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Thread: Angle vs sharpness

  1. #1

    Angle vs sharpness

    So, its me again with my crazy head. I might again be going after something everybody thinks is BS and crazy, but it makes me wonder so badly...

    I mean, the thinking that the knife is sharper with lower angle.

    Lets talk edge-wisely strictly.

    What I mean is, I started thinking of it, when I could shave face with my ajikiri, which is maybe aorund 40 degrees total, and a yanagi, which would be 15-30 or so.

    They are both knives cutting rather soft manner, so Its not about the thickness for me.

    Got me thinking, maybe more about precision in sharpening at angle you chosen that the angle itself?

  2. #2
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    I think precisely sharpening at a less acute angle will be better than poorly sharpening at a more acute angle. We are trying to join two planes, the more precisely this is done, the sharper the edge will be. Now, if you sharpen a 60º edge and 15º edge of same steel with the exact same precision, the 15º is going to cut more easily because it more effectively redirects the force from the material being cut, this would be more evident with denser products. So, the angle one sharpens the edge at will certainly matter for higher performance, but the precision at which that angle is maintained is also important to get the most potential from the chosen angle. Then there is the correlation of durability and angles, but that is another show.

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    Senior Member Salty dog's Avatar
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  4. #4
    jesus dude, 60 degrees... You see whats this forums name?



    never managed sharpening kitchen knife at 30 degrees per side, i guess that is out of reasonability?

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    Quote Originally Posted by bieniek View Post
    jesus dude, 60 degrees... You see whats this forums name?



    never managed sharpening kitchen knife at 30 degrees per side, i guess that is out of reasonability?
    hey hey, chef trainers still teach sharpening at a 45 deg angle!!! LOL

  6. #6
    Senior Member Citizen Snips's Avatar
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    no they dont, its 45 degrees total. any culinary school teacher will automatically spit out 22.5 degrees and insult the students intelligence by telling them how to come up with that (90 in half is 45 and in half again is 22.5). im not insulting just telling for the sake of my rant.
    It's like my ol' grandpappy used to say; "The less one makes declarative statements, the less apt he is to look a fool in retrospect"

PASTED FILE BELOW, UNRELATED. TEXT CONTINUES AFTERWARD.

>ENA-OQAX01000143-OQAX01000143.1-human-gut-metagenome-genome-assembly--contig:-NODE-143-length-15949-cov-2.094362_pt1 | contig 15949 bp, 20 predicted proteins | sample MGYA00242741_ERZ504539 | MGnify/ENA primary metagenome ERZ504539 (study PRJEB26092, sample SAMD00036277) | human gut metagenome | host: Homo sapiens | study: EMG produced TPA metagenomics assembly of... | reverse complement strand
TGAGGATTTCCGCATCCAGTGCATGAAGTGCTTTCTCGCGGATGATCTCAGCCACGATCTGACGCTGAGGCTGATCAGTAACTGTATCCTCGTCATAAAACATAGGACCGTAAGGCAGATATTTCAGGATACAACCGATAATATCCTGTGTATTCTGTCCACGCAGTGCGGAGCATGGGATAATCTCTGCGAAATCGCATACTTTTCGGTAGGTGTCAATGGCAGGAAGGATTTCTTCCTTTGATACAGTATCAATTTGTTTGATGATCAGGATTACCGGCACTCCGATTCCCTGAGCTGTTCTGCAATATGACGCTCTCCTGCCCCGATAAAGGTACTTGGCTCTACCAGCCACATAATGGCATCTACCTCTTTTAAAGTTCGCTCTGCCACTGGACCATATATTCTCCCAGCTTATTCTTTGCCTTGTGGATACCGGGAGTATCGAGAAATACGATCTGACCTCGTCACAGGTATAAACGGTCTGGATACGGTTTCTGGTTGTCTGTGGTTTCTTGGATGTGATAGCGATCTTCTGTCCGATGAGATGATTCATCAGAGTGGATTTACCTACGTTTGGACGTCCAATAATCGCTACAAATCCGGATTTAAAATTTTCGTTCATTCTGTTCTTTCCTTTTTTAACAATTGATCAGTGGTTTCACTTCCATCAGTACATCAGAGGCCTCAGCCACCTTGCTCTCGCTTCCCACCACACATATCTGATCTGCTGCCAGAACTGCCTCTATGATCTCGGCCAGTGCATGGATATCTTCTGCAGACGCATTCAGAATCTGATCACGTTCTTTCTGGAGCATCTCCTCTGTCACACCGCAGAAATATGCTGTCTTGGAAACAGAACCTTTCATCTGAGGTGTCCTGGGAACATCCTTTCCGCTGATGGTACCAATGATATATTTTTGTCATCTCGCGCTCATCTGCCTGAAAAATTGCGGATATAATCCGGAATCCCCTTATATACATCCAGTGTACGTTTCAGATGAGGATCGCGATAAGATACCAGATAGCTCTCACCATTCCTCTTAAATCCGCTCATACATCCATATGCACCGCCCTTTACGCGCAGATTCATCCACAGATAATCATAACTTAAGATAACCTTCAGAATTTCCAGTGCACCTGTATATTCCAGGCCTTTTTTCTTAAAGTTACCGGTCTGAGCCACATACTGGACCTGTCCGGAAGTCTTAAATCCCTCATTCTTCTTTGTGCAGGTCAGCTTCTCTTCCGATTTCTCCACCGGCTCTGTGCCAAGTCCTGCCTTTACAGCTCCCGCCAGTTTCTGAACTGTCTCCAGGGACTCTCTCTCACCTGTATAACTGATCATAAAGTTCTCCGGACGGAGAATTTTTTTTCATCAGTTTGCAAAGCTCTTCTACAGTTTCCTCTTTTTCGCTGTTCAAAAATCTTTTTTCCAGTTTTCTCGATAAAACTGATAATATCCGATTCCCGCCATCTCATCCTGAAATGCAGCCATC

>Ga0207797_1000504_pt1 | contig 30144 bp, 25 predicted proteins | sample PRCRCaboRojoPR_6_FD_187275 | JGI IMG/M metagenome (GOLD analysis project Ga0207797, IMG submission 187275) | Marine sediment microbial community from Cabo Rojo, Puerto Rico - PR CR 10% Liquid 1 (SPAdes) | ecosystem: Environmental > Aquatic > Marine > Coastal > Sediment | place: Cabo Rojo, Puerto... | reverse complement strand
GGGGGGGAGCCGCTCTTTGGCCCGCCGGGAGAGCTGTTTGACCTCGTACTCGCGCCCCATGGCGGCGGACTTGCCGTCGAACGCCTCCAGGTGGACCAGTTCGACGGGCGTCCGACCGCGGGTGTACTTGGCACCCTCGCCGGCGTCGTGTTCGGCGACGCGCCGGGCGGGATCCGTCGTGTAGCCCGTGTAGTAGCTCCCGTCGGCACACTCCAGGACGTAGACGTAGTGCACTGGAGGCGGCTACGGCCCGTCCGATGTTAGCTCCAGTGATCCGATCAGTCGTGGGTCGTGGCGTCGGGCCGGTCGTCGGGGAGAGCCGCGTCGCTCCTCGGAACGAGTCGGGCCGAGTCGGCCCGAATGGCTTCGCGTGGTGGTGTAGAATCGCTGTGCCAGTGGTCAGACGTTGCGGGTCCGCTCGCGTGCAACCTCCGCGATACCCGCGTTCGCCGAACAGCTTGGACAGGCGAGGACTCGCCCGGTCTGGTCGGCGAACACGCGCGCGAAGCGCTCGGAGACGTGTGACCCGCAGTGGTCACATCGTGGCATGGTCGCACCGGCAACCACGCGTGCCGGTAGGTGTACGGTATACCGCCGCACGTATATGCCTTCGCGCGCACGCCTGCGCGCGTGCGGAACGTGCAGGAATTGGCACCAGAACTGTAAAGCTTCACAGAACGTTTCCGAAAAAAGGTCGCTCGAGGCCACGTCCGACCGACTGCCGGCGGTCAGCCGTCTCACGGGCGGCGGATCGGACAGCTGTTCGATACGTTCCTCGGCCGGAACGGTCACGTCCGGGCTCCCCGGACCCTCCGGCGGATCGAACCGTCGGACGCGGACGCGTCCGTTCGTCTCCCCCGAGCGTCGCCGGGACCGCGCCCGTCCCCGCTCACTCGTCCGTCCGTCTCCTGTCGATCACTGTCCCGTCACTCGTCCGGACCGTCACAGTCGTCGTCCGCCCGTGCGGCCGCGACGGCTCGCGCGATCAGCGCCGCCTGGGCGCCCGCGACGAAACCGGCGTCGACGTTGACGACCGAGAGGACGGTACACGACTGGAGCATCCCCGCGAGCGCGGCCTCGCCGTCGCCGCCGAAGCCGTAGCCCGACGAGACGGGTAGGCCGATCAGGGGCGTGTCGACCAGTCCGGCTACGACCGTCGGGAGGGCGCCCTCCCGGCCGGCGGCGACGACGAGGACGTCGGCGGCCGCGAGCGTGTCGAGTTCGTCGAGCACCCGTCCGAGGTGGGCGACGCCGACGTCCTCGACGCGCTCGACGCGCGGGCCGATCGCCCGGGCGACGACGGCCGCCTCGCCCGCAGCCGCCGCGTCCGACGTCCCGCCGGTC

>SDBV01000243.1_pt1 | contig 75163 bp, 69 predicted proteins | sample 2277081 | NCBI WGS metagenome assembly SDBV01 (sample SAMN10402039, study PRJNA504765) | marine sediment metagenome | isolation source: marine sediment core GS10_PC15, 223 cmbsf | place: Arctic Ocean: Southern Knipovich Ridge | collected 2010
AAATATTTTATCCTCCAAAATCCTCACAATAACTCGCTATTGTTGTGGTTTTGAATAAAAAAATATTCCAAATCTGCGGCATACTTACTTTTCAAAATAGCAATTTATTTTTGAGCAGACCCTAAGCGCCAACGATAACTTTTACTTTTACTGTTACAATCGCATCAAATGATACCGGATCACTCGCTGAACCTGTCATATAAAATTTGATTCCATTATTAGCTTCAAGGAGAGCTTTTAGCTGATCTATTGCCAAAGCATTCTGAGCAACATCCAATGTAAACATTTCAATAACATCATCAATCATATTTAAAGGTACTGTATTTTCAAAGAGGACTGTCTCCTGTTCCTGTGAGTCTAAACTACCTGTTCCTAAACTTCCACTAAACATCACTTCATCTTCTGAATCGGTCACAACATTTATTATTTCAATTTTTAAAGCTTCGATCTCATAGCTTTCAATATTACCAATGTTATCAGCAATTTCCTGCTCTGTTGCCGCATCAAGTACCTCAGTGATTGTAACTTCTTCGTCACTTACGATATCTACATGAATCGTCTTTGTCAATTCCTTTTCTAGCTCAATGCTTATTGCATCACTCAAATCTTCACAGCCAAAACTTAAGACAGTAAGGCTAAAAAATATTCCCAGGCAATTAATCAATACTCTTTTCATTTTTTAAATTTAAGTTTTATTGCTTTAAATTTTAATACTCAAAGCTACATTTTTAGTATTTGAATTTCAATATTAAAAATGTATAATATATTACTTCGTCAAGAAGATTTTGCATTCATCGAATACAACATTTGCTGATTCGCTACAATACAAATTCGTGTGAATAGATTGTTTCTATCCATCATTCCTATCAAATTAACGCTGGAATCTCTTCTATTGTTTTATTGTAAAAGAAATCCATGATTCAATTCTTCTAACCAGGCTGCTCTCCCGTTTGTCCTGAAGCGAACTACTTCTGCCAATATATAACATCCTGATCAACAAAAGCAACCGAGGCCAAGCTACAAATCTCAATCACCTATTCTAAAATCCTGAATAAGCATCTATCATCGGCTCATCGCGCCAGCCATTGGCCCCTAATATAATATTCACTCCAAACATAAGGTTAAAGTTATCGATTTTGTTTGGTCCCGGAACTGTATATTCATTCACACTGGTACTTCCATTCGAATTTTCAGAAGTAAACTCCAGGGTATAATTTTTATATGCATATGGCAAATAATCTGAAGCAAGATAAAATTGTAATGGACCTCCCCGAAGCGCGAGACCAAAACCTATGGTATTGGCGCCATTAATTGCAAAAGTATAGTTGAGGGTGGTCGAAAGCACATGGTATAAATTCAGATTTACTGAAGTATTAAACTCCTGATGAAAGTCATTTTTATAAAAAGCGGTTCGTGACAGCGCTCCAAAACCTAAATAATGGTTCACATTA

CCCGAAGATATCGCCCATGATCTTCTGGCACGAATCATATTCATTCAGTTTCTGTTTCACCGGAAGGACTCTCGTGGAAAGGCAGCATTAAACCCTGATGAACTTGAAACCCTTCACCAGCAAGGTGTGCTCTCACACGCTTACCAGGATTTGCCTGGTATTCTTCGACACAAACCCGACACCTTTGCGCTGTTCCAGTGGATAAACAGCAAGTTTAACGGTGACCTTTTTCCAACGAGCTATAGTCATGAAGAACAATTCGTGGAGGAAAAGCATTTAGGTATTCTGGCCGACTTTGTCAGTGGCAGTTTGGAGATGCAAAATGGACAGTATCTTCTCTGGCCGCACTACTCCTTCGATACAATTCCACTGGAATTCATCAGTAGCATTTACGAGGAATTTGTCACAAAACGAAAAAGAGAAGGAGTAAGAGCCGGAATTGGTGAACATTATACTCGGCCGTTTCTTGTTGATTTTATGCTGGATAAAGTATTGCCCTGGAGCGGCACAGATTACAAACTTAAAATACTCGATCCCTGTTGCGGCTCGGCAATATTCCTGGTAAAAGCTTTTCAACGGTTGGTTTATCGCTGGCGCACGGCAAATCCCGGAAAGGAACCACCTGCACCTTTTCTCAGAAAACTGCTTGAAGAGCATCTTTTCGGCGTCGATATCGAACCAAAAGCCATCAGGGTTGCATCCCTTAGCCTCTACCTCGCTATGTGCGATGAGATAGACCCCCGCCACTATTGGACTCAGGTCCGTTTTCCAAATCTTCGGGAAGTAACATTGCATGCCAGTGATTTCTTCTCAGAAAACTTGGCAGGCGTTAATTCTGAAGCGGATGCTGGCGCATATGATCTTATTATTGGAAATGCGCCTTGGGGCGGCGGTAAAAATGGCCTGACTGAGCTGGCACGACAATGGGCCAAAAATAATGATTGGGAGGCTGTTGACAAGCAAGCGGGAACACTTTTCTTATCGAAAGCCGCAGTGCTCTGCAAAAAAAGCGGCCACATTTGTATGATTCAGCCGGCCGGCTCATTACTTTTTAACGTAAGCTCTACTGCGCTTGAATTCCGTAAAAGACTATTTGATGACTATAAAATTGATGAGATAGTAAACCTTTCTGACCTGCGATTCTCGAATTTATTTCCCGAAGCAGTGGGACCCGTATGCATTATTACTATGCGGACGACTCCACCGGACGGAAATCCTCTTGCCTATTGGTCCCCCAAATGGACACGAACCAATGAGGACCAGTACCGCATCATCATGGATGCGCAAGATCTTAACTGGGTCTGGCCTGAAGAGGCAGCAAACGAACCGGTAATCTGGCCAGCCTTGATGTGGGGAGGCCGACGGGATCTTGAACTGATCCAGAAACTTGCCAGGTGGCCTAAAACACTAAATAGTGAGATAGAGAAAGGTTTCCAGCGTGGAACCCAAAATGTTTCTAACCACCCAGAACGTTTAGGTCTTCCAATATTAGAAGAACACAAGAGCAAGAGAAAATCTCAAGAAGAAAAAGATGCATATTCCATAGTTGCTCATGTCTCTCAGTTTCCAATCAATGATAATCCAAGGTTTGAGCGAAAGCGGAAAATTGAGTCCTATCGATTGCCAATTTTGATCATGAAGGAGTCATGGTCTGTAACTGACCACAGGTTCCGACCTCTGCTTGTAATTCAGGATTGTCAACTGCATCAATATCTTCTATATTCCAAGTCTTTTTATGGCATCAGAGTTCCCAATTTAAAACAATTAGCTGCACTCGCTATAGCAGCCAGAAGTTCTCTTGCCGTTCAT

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    Senior Member Seth's Avatar
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    Many years ago when I was an artisan type woodworker I read a book by Bruce Hoadley which is apparently still in print:

    http://www.amazon.com/Understanding-...8971893&sr=8-1

    He makes exactly this point in his chapters on tool edges. Basically that any rounding due to wobble is dulling an edge not sharpening. If you imagine the tangent line where the two planes meet it is much more obtuse than you would think. IIRC he also said something about not sharpening on anything that has some give or softness as the compression of the, let's say leather, under the edge will create this same effect.
    s.
    Everywhere you go, there you are.

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    Senior Member Cadillac J's Avatar
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    Isn't this more of an issue with sharpness versus geometry?

    Funny I'm referencing the EP guy Ben Dale on this, but he had a brief video explaining how he can get a machete at 20ish degrees per side to be sharp (as in shave) but it won't cut a carrot or other food products well, while his putty knife has no edge but will fall through a carrot much easier due to how thin it is behind the edge and beyond.

    One of the many reasons that shaving with a kitchen knife doesn't mean anything to me--they should all be able to do so--but it doesn't mean they will cut well.

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    I apparently am one of those idiot chef trainers, I teach my students the 22.5 degrees on a side; I believe that this is correct for the stock western knives we issue them. An accurate 22.5 each side is better than most of them will do on their on,plus it is what I was taught thirty years ago by a man named Joe Amendola. I am aware that there is an entire "next level" of knife care in particular with Japanese made high-end cutlery, but if I am incorrect in what I am teaching my students please enlighten me-to learn is to grow.
    A barbeque believer will not profane pork by boiling, liquid-smoking, submeging in sous-vide, or affirm with those who do.

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    Quote Originally Posted by bieniek View Post
    jesus dude, 60 degrees... You see whats this forums name?



    never managed sharpening kitchen knife at 30 degrees per side, i guess that is out of reasonability?
    I was just choosing some really wide angle to make my point, I can't think of any application that would require such an edge. Don't worry, my knives all get the most acute edge possible.

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